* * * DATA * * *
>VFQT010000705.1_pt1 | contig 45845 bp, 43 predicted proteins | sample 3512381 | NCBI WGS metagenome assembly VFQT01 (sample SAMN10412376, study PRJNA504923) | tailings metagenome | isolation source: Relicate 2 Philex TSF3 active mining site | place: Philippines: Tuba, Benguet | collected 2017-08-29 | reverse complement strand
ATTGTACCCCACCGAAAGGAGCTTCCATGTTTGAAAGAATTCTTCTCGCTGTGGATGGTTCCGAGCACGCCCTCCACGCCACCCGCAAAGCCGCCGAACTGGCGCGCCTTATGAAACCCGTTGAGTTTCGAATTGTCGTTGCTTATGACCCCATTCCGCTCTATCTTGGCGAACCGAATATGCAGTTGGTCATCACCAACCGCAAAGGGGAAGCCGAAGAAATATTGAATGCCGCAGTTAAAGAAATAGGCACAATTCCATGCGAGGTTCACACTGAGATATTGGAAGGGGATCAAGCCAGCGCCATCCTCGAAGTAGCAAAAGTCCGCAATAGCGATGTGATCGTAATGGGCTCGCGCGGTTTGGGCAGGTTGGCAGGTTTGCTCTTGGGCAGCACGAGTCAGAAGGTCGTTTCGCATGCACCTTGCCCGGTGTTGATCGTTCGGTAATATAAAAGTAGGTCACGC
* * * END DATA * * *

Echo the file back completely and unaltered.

>VFQT010000705.1_pt1 | contig 45845 bp, 43 predicted proteins | sample 3512381 | NCBI WGS metagenome assembly VFQT01 (sample SAMN10412376, study PRJNA504923) | tailings metagenome | isolation source: Relicate 2 Philex TSF3 active mining site | place: Philippines: Tuba, Benguet | collected 2017-08-29 | reverse complement strand
ATTGTACCCCACCGAAAGGAGCTTCCATGTTTGAAAGAATTCTTCTCGCTGTGGATGGTTCCGAGCACGCCCTCCACGCCACCCGCAAAGCCGCCGAACTGGCGCGCCTTATGAAACCCGTTGAGTTTCGAATTGTCGTTGCTTATGACCCCATTCCGCTCTATCTTGGCGAACCGAATATGCAGTTGGTCATCACCAACCGCAAAGGGGAAGCCGAAGAAATATTGAATGCCGCAGTTAAAGAAATAGGCACAATTCCATGCGAGGTTCACACTGAGATATTGGAAGGGGATCAAGCCAGCGCCATCCTCGAAGTAGCAAAAGTCCGCAATAGCGATGTGATCGTAATGGGCTCGCGCGGTTTGGGCAGGTTGGCAGGTTTGCTCTTGGGCAGCACGAGTCAGAAGGTCGTTTCGCATGCACCTTGCCCGGTGTTGATCGTTCGGTAATATAAAAGTAGGTCACGC